Meet Representative Carolyn Partridge
Carolyn Partridge chairs the Vermont House Committee on Agriculture and Forestry, of which she has been a member for 18 years. She is better known to the regular participants of the ERC as one of the two co-chairs of the ERC Agriculture and Rural Affairs Committee, along with Senator Gary Simpson of Delaware. Carolyn has also been a chair of the ERC Annual Meeting Committee, and has served as chair of ERC Nominations Committee for several years.We asked Carolyn what is the biggest agricultural problem in Vermont today. She replied that it is water quality — in Lake Champlain primarily, but in the Connecticut River as well. She says that “forty percent of the pollutants going into the big lake are from agriculture run off.” She adds, “The worst pollution in the lake is at the north end, where the most farms are.” Vermont has passed a law that requires that all farms have a nutrient management plan — and not just large and medium sized farms as in the past. The cost of compliance with nutrient management regulations is anticipated to be approximately $25 million per year to the state, but a large part of this will be borne by the farmers. Partridge tells us that the governor has committed to no new tax or fee to cover the cost of the cleanup.
Carolyn goes on to say, “Home lawn care and storm water management are also part of the total solution.” People in other parts of Vermont are not happy about being charged to clean up the lake since they are not contributing to the problem. The cleanup has been driven by a lawsuit against Vermont by the Vermont Office of the Conservation Law Foundation.
We asked her what was the biggest non-agriculture problem in the state and she replied, “There are three: the opioid crisis, funding for education, and balancing the budget.” (Sound familiar to any of the other jurisdictions?)
Carolyn was asked about how the Vermont dairy farms are doing with low milk prices. “We are now down to 800 dairy farms left in the state, and we are worried about losing infrastructure with less than 1,000 dairy farms.” Carolyn herself travels one and three quarters hours to pick up parts for her farm equipment. Vermont farmers, as in every other state in the Northeast, are disappointed in the failure of MPP. Her committee is looking at ways to bring about farm sustainability.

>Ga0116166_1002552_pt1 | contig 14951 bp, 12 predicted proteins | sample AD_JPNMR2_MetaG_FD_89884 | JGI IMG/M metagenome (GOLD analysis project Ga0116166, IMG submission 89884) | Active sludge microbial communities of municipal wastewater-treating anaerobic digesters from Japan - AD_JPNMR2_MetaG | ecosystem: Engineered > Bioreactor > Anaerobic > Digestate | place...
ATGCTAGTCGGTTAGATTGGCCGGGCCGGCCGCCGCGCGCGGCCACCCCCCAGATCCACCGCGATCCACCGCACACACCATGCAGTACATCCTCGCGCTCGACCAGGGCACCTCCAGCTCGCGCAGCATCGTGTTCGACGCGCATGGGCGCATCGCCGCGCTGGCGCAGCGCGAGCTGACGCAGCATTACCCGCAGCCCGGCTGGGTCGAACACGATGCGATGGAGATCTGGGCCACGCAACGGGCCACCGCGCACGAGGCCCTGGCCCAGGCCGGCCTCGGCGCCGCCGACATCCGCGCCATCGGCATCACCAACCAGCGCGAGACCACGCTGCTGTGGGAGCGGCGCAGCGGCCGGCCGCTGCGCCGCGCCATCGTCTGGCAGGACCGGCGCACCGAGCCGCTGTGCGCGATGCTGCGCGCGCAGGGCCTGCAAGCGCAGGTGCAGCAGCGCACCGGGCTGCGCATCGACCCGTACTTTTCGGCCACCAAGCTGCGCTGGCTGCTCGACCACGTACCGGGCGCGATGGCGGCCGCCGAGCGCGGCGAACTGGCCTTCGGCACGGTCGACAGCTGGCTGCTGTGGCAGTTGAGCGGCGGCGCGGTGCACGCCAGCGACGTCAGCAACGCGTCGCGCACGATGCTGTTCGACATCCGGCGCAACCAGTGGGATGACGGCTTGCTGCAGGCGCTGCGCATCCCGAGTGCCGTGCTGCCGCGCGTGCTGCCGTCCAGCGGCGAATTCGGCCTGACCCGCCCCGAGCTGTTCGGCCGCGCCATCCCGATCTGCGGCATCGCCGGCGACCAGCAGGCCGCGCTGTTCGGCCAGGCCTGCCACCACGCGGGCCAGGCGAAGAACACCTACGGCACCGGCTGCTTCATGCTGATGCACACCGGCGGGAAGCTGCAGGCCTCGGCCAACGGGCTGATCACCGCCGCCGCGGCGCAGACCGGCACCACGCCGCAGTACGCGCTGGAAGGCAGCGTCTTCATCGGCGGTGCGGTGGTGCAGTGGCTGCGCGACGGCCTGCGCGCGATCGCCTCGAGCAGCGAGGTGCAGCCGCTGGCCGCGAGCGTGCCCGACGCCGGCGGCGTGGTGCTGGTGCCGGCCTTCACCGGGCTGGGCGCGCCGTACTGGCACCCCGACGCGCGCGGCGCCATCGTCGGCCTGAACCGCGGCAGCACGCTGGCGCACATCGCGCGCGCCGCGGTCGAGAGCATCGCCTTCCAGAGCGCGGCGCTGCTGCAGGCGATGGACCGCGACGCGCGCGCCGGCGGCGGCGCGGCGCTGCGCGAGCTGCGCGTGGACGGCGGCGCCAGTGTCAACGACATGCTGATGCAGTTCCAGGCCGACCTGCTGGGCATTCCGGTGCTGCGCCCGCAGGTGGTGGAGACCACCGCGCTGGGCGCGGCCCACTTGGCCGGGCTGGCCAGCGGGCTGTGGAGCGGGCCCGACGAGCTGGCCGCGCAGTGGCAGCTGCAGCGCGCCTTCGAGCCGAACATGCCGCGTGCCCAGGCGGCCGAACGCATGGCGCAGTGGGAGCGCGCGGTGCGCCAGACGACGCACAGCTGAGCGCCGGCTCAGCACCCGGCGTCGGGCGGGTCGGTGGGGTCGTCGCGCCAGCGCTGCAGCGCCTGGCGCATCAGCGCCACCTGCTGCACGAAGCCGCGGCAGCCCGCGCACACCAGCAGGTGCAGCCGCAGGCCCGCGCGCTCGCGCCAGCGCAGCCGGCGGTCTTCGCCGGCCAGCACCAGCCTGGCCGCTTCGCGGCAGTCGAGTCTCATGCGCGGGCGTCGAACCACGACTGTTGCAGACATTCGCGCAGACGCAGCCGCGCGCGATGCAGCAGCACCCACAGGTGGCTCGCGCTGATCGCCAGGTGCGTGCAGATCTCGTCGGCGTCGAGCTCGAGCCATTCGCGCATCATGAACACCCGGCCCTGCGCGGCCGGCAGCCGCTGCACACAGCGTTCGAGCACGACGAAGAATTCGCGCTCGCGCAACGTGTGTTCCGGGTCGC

We asked Represemtatove Partridge what her best job was. “I love being a legislator, in spite of it being taxing at times, and I love farming, because I don’t need to think while working on the farm.” She does go on to say that, while being a legislator is challenging, she loves the constituent service, even though she cannot make every constituent happy.
When asked what she wanted her legacy to be, Carolyn said, “I am proud of the fact that the ‘Farm to School’ and ‘Farm to Plate’ programs were big successes and have improved the diets of Vermonters.” She is also proud of helping to develop the “Working Lands initiative,” which created jobs. And she is very proud of her role in the Vermont law that required labeling of GMOs. Partridge is currently very interested in regenerative agriculture, which emphasizes soil health.
She sums her legacy up as participating in work that results in improving people’s lives. “I love creative thinking, good processes and working together.”
Carolyn Partridge is just one of the many committed and knowledgeable state representatives and senators who are passionate about agriculture and rural affairs that you will meet at the 2017 Annual Meeting in Connecticut August 13-18.